Music Makin' Mama starts with a bang and ends with a boogie -- the bang is Rabson's revved-up take on Huey "Piano" Smith's "Baby, Every Once in a While," and the boogie is a solo instrumental ode to two of her piano heroes, Jimmy Yancey and Meade Lux Lewis. Between these two end pieces, Rabson navigates through bluesy territory with her trademark gusto, digging up songs by Ray Charles, Big Bill Broonzy, Bessie Smith, and Cow Cow Davenport, while also throwing in a few originals for good measure. Not surprisingly, Music Makin' Mama will sound a fair bit rootsier than the typical Saffire -- The Uppity Blues Women album; Rabson, after all, has long been the traditionalist torchbearer in the group, and her burning reverence for the dusty, old blues song certainly shines through here. While this is technically her debut solo album, Rabson has been playing some of these songs for decades, and there's nothing tentative about her playing here. The solo cuts in particular (Smith's "He's Got Me Goin'," Roosevelt Sykes' "Skin and Bones," and Rabson's "Blue Boogie") stand out for their simple charm and pinpoint delivery. On the ensemble numbers, Rabson gets a helping hand from an all-star backing band that includes saxman Greg Piccolo, violinist Mimi Rabson (Ann's sister), and Alligator labelmates John Cephas, Phil Wiggins, and Bob Margolin. In 1998, Music Makin' Mama was nominated for two W.C. Handy Awards (for Acoustic Blues Album of the Year and Traditional Blues Album of the Year).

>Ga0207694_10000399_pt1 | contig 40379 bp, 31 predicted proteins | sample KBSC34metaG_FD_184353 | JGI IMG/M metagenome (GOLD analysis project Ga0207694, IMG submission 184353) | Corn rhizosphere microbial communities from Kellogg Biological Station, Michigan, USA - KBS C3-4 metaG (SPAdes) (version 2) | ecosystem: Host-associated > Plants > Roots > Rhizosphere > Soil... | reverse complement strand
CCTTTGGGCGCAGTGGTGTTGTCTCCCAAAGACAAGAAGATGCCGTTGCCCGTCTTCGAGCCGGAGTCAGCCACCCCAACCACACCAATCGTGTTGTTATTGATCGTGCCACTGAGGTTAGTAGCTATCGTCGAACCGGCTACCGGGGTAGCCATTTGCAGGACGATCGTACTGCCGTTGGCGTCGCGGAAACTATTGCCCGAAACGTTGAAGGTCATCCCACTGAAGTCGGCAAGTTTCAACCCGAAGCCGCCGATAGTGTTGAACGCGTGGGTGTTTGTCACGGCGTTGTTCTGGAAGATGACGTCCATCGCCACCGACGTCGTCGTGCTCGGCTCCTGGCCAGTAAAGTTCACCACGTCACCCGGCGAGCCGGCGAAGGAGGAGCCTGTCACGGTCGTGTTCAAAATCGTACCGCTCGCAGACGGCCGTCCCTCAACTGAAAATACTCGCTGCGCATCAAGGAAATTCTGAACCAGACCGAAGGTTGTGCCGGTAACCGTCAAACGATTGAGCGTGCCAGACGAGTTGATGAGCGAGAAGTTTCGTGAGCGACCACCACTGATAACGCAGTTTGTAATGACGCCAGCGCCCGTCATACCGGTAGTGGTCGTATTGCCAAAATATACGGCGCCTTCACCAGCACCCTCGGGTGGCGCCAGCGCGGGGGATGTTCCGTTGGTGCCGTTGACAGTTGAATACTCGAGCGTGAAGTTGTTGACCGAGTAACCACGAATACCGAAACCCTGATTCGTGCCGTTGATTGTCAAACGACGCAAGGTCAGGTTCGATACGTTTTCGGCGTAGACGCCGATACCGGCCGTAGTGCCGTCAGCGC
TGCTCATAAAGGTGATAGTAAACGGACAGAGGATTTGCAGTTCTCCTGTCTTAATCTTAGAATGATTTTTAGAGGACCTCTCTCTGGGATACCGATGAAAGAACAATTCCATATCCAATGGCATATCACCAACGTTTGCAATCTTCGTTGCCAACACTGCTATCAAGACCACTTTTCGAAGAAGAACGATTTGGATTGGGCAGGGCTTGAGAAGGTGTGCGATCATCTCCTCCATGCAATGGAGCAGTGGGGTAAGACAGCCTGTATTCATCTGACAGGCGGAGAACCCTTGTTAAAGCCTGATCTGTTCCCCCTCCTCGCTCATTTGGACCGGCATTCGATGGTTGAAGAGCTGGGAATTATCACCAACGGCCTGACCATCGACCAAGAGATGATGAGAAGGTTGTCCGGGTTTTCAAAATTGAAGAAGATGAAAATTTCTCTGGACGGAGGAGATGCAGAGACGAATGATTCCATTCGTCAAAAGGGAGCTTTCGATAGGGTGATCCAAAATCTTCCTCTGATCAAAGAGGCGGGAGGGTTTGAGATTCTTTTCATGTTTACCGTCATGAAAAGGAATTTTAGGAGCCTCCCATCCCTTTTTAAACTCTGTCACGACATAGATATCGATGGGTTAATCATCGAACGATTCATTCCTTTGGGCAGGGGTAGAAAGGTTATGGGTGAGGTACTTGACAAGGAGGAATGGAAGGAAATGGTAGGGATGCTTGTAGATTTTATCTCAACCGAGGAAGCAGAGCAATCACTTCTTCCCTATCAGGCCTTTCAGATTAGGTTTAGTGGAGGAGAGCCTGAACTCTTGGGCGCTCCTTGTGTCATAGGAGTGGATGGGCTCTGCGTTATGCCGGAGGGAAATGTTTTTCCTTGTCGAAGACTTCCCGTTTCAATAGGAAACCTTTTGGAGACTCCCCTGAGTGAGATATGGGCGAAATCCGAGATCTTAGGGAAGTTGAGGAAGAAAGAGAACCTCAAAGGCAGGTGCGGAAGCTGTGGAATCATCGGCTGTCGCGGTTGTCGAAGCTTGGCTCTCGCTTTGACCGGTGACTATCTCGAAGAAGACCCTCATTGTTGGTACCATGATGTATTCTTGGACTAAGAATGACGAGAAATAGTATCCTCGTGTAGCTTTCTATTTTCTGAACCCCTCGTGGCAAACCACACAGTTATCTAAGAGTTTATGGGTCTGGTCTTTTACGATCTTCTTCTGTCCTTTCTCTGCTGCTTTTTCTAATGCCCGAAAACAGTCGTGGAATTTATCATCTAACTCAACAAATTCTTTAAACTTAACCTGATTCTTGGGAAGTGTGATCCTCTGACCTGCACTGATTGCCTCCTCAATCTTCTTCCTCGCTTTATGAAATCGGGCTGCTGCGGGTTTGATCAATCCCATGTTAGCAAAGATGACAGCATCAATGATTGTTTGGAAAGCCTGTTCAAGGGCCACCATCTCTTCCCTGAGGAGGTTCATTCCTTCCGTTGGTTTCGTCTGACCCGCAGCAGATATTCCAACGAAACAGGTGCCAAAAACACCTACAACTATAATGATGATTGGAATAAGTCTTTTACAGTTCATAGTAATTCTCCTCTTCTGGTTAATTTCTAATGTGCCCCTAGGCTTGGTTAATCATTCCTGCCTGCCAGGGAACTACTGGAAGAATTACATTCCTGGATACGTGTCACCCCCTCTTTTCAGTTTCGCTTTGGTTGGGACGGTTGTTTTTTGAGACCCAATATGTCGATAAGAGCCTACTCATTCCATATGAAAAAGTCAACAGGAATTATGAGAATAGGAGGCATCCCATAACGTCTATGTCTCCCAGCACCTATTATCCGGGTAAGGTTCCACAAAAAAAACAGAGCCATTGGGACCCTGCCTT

Music Makin' Mama Review
by Ken Chang